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Police identify woman found shot to death in north St. Louis

In an update Thursday afternoon, police identified the victim as 25-year-old Arriell Dixon, a St. Louis resident.
Credit: KSDK
St. Louis police said a woman was found shot to death on the 4200 block of Obear Ave. on May 5, 2022.

ST. LOUIS — Homicide detectives are investigating after a woman was found on the ground shot to death in north St. Louis early Thursday morning.

Police said the woman was found outside on the 4200 block of Obear Avenue suffering from gunshot wounds. She was pronounced dead on the scene a short time later.

In an update Thursday afternoon, police identified the victim as 25-year-old Arriell Dixon, a St. Louis resident.

The homicide division of the St. Louis Metropolitan Police Department is handling the ongoing investigation.

Anyone with information is asked to call the homicide division directly at 314-444-5371. Anonymous tips can also be left with CrimeStoppers at 866-371-8477. CrimeStoppers tips can also be eligible for a reward.

Resources for crime victims:

If you have been a victim of a crime or know someone who has been, 5 On Your Side has compiled a list of resources.

Better Family Life is a nonprofit community development organization working to “stabilize inner-city neighborhoods.” One aspect of its mission is a gun violence de-escalation program.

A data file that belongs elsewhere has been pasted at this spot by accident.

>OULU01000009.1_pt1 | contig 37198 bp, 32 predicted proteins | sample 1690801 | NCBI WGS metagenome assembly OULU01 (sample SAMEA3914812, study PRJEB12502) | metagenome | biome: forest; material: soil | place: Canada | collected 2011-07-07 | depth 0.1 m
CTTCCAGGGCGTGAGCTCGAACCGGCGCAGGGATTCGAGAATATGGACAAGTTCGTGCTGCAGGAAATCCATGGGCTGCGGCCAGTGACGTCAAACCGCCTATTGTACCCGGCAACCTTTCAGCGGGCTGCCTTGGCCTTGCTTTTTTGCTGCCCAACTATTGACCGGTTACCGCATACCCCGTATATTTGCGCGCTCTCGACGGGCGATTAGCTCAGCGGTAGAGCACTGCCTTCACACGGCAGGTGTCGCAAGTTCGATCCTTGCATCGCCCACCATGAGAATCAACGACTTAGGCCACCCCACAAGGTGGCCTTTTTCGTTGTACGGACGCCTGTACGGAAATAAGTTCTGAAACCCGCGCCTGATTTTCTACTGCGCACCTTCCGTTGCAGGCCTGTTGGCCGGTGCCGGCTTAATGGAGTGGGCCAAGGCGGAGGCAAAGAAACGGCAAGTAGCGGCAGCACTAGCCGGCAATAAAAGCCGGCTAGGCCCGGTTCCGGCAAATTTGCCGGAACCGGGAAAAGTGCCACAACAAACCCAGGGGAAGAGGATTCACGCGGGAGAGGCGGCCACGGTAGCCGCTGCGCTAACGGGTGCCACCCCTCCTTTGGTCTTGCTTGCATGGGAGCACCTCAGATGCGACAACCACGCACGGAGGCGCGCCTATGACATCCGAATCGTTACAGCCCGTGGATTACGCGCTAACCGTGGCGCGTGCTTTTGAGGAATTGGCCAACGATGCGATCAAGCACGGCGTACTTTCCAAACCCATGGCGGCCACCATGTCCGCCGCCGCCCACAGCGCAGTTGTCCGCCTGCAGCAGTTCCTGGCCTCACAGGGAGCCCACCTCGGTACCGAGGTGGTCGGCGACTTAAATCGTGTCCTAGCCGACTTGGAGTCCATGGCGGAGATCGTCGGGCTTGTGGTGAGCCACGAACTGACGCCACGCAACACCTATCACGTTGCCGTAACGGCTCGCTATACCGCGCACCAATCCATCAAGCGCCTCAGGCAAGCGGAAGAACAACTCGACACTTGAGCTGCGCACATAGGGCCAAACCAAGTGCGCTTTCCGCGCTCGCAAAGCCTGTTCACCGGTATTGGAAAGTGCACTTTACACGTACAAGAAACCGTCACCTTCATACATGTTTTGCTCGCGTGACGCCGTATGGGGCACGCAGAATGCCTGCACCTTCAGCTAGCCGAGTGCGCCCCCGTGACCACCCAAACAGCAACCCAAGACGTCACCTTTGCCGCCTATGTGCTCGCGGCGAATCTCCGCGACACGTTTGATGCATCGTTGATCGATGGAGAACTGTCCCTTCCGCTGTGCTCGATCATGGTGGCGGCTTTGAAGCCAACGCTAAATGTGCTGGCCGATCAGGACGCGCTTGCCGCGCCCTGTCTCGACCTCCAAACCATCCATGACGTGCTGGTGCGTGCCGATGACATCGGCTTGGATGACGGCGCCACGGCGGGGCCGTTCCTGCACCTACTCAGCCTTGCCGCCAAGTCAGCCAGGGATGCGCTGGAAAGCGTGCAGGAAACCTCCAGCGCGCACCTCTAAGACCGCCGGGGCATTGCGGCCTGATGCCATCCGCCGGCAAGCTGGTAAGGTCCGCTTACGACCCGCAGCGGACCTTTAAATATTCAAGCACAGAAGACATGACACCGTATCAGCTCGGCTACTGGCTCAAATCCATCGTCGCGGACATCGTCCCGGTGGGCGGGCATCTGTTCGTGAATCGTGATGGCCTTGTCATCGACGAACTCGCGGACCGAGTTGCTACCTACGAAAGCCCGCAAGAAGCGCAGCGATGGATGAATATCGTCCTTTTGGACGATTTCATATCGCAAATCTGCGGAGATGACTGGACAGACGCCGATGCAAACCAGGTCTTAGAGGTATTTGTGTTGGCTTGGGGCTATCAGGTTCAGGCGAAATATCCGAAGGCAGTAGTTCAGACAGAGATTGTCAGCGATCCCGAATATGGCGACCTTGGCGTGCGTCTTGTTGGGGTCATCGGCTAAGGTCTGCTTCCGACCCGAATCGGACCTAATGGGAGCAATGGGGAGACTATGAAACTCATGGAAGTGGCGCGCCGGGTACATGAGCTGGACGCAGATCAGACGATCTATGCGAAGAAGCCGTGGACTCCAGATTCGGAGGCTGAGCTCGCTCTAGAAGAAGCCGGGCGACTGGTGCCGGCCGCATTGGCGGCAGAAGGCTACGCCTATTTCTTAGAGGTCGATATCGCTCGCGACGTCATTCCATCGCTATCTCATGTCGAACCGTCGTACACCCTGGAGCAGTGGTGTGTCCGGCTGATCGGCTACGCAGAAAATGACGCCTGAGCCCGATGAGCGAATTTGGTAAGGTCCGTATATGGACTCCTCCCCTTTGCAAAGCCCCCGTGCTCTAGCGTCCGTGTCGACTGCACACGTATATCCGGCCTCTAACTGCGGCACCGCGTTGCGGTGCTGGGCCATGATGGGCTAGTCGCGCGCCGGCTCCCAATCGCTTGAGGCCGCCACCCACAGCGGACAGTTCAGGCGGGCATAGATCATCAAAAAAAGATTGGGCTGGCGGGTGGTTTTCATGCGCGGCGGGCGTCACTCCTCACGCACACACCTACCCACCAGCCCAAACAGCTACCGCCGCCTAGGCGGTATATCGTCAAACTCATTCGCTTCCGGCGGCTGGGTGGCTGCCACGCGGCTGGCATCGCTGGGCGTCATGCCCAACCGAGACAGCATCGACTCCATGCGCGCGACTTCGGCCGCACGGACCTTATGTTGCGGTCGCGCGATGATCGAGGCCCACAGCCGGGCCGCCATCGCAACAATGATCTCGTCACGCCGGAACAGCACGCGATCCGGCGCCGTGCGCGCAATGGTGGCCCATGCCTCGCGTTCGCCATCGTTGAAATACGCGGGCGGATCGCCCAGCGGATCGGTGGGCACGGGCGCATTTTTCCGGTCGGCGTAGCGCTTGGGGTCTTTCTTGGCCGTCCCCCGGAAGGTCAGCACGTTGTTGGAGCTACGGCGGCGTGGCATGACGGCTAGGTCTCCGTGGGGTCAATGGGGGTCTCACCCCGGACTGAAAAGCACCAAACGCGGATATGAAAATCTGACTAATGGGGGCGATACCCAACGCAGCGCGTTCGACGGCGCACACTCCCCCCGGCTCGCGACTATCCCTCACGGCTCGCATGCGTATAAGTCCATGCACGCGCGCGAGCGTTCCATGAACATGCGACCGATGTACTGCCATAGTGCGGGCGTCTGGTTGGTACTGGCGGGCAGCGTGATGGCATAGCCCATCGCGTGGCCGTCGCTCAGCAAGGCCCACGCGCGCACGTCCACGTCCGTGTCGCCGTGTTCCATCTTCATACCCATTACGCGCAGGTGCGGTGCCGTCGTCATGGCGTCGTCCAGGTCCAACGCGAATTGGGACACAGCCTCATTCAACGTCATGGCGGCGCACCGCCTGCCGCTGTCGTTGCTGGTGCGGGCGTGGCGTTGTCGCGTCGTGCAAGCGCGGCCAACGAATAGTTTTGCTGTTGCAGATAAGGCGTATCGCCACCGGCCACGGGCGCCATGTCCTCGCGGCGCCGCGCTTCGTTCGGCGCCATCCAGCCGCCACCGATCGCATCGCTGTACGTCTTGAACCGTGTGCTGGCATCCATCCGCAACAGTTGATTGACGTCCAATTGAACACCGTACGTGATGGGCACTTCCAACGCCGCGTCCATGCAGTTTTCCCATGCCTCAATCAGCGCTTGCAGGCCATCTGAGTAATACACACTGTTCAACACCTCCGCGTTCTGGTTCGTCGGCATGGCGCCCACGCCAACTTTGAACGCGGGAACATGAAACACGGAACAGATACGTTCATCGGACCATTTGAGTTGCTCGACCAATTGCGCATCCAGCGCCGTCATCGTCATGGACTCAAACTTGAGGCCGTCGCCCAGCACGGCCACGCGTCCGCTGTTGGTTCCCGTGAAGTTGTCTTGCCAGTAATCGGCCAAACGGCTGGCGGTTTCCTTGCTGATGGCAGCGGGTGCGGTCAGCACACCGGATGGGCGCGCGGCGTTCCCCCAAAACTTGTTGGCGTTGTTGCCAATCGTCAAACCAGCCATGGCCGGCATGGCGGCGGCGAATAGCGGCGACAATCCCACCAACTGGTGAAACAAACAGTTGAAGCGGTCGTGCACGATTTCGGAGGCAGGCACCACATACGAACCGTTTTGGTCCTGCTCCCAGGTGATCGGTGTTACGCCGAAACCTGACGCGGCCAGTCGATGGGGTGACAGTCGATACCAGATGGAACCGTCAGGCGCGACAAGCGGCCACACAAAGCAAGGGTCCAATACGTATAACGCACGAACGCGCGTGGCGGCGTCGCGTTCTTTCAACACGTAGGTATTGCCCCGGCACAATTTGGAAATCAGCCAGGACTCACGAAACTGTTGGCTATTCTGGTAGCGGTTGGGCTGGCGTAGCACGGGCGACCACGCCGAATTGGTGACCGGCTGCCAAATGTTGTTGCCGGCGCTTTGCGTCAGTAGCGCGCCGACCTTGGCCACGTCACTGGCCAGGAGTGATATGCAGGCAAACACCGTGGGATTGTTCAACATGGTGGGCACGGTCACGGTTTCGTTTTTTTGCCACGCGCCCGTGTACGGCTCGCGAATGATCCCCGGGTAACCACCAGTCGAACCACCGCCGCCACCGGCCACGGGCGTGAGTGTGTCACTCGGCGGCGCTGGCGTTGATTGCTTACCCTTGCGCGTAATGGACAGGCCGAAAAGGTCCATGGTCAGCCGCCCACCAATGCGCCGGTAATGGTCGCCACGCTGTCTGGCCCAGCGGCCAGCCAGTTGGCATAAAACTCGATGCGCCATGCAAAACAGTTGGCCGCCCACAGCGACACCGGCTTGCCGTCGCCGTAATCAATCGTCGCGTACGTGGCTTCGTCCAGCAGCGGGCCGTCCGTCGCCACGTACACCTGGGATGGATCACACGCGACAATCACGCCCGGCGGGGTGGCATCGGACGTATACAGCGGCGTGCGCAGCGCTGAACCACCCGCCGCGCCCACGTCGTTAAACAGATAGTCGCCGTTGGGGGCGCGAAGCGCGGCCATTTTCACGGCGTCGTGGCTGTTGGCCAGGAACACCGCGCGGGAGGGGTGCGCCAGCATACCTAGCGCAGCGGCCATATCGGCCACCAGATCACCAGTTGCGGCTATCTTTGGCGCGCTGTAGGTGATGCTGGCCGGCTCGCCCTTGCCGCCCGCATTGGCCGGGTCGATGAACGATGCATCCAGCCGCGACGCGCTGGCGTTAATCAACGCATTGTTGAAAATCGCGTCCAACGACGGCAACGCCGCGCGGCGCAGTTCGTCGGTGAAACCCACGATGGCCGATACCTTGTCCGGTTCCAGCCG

To learn more, call 314-381-8200 or visit https://www.betterfamilylife.org/

Life Outside of Violence “helps those harmed by stabbing, gunshot or assault receive the treatment, support and resources they need to find alternatives to end the cycle of violence.”

To learn more, call 314-327-6697 or email: ProjectLOV@WUSTL.edu

The Urban League of Metropolitan St. Louis has an anti-crime program called “Safety Net for Youth Initiative,” which is a joint partnership with Saint Louis Public Schools to provide services to at-risk youth.

To learn more, visit https://www.ulstl.com/anti-crime-initiative.html

Cure Violence is an international organization that has recently launched in a handful of St. Louis neighborhoods. Violence interrupters are trained to deescalate violent situations within their own communities. To learn more, visit https://cvg.org/

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